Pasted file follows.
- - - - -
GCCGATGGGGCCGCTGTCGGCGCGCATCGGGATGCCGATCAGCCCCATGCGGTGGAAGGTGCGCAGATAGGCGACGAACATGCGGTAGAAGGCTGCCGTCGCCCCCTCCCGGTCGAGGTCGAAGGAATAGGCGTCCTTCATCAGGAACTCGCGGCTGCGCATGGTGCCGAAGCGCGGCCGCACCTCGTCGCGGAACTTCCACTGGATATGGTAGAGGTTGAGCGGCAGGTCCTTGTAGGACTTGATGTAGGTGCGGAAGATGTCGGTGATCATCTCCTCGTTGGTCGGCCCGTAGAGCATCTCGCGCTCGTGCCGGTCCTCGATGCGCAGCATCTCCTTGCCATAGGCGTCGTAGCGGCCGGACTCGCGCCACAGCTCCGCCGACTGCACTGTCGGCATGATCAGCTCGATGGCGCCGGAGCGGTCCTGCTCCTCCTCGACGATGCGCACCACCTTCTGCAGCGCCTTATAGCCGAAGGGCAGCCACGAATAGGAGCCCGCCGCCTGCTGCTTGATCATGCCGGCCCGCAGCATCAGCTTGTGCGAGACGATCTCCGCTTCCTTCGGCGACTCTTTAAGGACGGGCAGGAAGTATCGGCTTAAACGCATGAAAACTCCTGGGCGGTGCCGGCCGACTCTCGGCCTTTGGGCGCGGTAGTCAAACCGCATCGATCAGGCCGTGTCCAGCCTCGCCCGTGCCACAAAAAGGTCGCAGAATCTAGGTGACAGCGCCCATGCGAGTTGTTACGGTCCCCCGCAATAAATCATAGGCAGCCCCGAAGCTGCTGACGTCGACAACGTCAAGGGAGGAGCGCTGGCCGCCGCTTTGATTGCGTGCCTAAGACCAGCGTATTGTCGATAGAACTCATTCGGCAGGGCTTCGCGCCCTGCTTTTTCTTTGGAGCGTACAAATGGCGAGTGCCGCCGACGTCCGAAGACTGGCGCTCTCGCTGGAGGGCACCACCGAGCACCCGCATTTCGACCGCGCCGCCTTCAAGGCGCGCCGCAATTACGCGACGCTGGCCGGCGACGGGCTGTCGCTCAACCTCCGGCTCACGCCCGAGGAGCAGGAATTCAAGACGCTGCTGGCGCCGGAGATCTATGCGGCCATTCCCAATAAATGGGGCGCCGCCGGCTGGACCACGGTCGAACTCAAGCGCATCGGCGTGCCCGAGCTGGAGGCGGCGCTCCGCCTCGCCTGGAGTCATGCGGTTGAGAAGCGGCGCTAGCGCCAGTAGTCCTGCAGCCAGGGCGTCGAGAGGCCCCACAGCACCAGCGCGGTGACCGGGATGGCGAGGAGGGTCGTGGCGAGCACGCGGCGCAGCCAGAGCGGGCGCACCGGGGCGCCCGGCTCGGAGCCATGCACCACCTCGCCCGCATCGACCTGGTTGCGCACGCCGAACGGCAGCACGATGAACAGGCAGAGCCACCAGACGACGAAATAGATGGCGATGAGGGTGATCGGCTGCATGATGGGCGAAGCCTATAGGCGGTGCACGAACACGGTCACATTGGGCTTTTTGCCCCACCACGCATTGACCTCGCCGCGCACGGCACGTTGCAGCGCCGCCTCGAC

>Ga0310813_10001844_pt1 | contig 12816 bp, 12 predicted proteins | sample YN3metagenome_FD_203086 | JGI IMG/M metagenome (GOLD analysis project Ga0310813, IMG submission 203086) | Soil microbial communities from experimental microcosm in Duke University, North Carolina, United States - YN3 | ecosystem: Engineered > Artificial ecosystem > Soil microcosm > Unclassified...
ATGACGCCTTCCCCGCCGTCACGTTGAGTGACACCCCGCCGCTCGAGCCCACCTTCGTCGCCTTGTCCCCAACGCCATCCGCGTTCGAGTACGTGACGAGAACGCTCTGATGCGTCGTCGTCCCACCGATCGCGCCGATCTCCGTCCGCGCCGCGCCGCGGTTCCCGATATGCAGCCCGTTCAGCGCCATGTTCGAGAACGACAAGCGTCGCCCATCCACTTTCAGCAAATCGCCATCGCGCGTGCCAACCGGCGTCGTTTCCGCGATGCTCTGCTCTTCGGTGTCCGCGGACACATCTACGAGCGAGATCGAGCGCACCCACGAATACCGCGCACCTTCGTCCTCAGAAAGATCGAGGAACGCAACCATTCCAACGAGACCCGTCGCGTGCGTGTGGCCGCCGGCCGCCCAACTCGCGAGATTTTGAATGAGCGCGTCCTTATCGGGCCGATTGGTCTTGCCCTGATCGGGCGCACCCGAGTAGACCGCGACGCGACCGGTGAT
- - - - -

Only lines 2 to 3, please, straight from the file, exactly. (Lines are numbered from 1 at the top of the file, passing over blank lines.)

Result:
>Ga0310813_10001844_pt1 | contig 12816 bp, 12 predicted proteins | sample YN3metagenome_FD_203086 | JGI IMG/M metagenome (GOLD analysis project Ga0310813, IMG submission 203086) | Soil microbial communities from experimental microcosm in Duke University, North Carolina, United States - YN3 | ecosystem: Engineered > Artificial ecosystem > Soil microcosm > Unclassified...
ATGACGCCTTCCCCGCCGTCACGTTGAGTGACACCCCGCCGCTCGAGCCCACCTTCGTCGCCTTGTCCCCAACGCCATCCGCGTTCGAGTACGTGACGAGAACGCTCTGATGCGTCGTCGTCCCACCGATCGCGCCGATCTCCGTCCGCGCCGCGCCGCGGTTCCCGATATGCAGCCCGTTCAGCGCCATGTTCGAGAACGACAAGCGTCGCCCATCCACTTTCAGCAAATCGCCATCGCGCGTGCCAACCGGCGTCGTTTCCGCGATGCTCTGCTCTTCGGTGTCCGCGGACACATCTACGAGCGAGATCGAGCGCACCCACGAATACCGCGCACCTTCGTCCTCAGAAAGATCGAGGAACGCAACCATTCCAACGAGACCCGTCGCGTGCGTGTGGCCGCCGGCCGCCCAACTCGCGAGATTTTGAATGAGCGCGTCCTTATCGGGCCGATTGGTCTTGCCCTGATCGGGCGCACCCGAGTAGACCGCGACGCGACCGGTGAT